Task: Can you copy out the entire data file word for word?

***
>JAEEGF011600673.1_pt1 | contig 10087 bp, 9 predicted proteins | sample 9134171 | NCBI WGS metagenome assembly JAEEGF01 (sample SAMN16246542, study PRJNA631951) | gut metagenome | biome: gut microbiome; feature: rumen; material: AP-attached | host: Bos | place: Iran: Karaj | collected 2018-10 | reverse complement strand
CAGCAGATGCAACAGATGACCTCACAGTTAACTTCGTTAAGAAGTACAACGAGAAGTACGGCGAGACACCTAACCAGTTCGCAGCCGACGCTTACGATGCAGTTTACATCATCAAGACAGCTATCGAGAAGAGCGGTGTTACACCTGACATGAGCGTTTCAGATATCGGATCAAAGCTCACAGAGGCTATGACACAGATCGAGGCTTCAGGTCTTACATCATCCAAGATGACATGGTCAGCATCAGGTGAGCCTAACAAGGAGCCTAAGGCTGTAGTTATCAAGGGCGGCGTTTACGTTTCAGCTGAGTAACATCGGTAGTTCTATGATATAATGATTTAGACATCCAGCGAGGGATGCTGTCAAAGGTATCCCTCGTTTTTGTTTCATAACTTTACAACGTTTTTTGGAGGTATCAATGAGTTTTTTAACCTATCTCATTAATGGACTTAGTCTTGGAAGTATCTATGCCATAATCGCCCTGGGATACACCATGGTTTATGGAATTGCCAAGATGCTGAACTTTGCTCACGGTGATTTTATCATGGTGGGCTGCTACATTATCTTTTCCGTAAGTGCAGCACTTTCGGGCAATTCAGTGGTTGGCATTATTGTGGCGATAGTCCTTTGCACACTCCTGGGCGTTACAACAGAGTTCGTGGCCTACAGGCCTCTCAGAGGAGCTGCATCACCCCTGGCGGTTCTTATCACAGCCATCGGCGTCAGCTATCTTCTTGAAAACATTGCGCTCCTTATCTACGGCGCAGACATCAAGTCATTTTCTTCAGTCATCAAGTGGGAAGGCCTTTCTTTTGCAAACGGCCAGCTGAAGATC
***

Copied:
>JAEEGF011600673.1_pt1 | contig 10087 bp, 9 predicted proteins | sample 9134171 | NCBI WGS metagenome assembly JAEEGF01 (sample SAMN16246542, study PRJNA631951) | gut metagenome | biome: gut microbiome; feature: rumen; material: AP-attached | host: Bos | place: Iran: Karaj | collected 2018-10 | reverse complement strand
CAGCAGATGCAACAGATGACCTCACAGTTAACTTCGTTAAGAAGTACAACGAGAAGTACGGCGAGACACCTAACCAGTTCGCAGCCGACGCTTACGATGCAGTTTACATCATCAAGACAGCTATCGAGAAGAGCGGTGTTACACCTGACATGAGCGTTTCAGATATCGGATCAAAGCTCACAGAGGCTATGACACAGATCGAGGCTTCAGGTCTTACATCATCCAAGATGACATGGTCAGCATCAGGTGAGCCTAACAAGGAGCCTAAGGCTGTAGTTATCAAGGGCGGCGTTTACGTTTCAGCTGAGTAACATCGGTAGTTCTATGATATAATGATTTAGACATCCAGCGAGGGATGCTGTCAAAGGTATCCCTCGTTTTTGTTTCATAACTTTACAACGTTTTTTGGAGGTATCAATGAGTTTTTTAACCTATCTCATTAATGGACTTAGTCTTGGAAGTATCTATGCCATAATCGCCCTGGGATACACCATGGTTTATGGAATTGCCAAGATGCTGAACTTTGCTCACGGTGATTTTATCATGGTGGGCTGCTACATTATCTTTTCCGTAAGTGCAGCACTTTCGGGCAATTCAGTGGTTGGCATTATTGTGGCGATAGTCCTTTGCACACTCCTGGGCGTTACAACAGAGTTCGTGGCCTACAGGCCTCTCAGAGGAGCTGCATCACCCCTGGCGGTTCTTATCACAGCCATCGGCGTCAGCTATCTTCTTGAAAACATTGCGCTCCTTATCTACGGCGCAGACATCAAGTCATTTTCTTCAGTCATCAAGTGGGAAGGCCTTTCTTTTGCAAACGGCCAGCTGAAGATC